James Gault reviews A Right to Bear Arms by Richard Savin
MY BOOK OF THE YEAR 2017
I love modern history, am a fan of political thrillers and just love a good ‘Boys-own’ yarn, so it’s no surprise that I’m choosing ‘A Right to Bear Arms’ as my Best Book of 2017. It’s really two stories smoothly integrated into one. The first one is a counter-factual history of the Second World War; the second the tale of a ‘band of brothers’ caught up in the events that follow.
Counter-factual history takes a key event in the past, turns it on its head and explores the consequences. In this case, instead of the bitter solo resistance of the UK against Hitler, the author postulates that the British government signs a Vichy-like treaty after Dunkirk and the fall of France. It’s very hard to bring this off, especially in a novel. Readers are ready to suspend belief for imaginary events, but here we are asked to believe in something that we well know never happened. Richard Savin deserves an accolade for giving us such a convincing account of what is blatantly false. He offers us detailed biographical information and character analyses of the major historical players, and takes us through their discussions and planning in a logical manner. We accept that it was only a stroke of luck that prevented such a treaty being agreed, and that the consequences of that treaty would have been exactly as he describes them. I found this aspect of the book fascinating and faultless.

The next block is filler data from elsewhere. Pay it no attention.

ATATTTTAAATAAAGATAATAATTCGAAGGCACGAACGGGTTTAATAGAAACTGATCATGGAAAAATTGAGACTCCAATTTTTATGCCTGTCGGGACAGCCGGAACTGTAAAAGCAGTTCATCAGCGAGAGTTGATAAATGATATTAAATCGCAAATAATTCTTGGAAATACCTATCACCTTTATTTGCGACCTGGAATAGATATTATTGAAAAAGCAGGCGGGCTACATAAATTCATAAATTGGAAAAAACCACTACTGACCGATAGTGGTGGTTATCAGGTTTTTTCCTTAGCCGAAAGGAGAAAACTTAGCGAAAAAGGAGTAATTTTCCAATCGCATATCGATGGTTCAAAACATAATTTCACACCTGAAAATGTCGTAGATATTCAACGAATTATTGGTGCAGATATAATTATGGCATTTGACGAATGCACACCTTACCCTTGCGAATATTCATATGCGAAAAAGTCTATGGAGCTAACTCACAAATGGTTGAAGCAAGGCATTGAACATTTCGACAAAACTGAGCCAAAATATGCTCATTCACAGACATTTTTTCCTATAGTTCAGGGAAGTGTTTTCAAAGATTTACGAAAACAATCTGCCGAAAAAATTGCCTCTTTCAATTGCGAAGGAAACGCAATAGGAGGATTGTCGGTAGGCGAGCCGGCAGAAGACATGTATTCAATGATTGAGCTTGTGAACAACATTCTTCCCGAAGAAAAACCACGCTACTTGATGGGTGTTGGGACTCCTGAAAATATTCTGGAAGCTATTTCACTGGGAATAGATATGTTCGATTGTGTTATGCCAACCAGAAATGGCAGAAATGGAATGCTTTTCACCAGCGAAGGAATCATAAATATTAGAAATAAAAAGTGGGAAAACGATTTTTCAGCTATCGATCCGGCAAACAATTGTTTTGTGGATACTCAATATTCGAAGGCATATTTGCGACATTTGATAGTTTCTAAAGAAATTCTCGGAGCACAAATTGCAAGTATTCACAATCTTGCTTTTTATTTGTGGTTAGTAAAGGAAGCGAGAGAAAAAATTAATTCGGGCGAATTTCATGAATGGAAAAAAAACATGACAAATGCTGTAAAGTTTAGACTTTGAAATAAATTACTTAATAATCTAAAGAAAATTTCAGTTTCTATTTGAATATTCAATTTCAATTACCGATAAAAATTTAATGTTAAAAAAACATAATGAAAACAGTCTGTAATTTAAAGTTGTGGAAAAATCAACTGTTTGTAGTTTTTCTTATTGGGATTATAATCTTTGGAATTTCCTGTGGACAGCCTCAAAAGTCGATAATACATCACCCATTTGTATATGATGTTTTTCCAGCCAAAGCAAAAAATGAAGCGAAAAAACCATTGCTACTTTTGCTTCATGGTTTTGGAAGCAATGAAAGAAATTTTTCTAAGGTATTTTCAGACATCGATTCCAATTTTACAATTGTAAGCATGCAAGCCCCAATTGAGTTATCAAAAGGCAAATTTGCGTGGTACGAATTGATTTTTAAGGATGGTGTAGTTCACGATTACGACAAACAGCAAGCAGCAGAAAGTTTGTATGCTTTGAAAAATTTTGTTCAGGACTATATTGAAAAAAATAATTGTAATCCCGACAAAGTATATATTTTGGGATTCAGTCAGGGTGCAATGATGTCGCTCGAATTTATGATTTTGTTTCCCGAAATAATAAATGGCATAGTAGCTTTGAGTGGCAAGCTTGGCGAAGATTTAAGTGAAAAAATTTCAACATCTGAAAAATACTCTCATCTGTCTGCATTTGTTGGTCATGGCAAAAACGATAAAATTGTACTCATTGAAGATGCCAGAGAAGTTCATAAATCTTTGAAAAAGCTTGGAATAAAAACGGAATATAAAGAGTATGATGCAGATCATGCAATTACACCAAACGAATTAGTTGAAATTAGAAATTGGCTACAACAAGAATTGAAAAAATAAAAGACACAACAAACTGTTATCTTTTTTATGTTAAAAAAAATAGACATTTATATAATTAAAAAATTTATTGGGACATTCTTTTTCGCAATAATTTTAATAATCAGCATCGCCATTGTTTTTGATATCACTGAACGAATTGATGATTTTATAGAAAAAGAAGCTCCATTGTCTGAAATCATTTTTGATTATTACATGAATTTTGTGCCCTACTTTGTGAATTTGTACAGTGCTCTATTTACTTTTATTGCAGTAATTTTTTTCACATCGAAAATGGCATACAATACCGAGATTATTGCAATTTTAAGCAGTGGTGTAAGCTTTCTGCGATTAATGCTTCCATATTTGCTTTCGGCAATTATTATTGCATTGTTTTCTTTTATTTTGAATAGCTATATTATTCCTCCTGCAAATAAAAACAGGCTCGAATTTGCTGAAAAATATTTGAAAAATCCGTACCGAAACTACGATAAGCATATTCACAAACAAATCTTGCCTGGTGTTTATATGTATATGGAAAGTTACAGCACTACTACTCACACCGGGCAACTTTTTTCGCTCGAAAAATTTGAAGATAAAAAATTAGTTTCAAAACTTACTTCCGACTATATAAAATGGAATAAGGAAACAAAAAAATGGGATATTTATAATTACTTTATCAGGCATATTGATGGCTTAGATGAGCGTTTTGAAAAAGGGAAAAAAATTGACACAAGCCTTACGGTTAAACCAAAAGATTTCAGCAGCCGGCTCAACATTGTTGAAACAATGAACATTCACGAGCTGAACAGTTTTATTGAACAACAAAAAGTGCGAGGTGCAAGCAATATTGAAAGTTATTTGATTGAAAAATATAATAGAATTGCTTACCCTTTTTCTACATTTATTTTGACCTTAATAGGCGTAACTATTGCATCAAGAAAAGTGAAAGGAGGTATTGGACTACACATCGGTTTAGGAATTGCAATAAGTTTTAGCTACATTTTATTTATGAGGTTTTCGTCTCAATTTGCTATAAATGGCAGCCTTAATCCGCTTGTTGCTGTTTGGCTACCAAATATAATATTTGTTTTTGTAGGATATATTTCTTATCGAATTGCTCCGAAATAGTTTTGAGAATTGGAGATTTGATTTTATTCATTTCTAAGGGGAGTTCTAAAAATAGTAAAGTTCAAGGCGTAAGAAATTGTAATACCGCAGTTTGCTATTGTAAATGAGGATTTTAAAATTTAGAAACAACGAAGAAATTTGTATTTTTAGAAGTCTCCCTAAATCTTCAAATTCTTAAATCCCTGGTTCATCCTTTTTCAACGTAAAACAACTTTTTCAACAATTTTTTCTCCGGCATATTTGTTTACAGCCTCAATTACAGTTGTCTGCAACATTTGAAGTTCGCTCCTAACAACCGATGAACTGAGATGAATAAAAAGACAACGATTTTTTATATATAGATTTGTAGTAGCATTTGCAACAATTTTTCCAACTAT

I have only one small criticism of the other aspect of the book: the story of the fictitious ordinary people affected by the resulting intrigue and conflict. The author resorts to the same detail and diligence in passing on their back stories and I personally found it slowed up the action at the start of the story. However, once the characters were established, the pace racked up and it was a page turning read right to the end. A good one!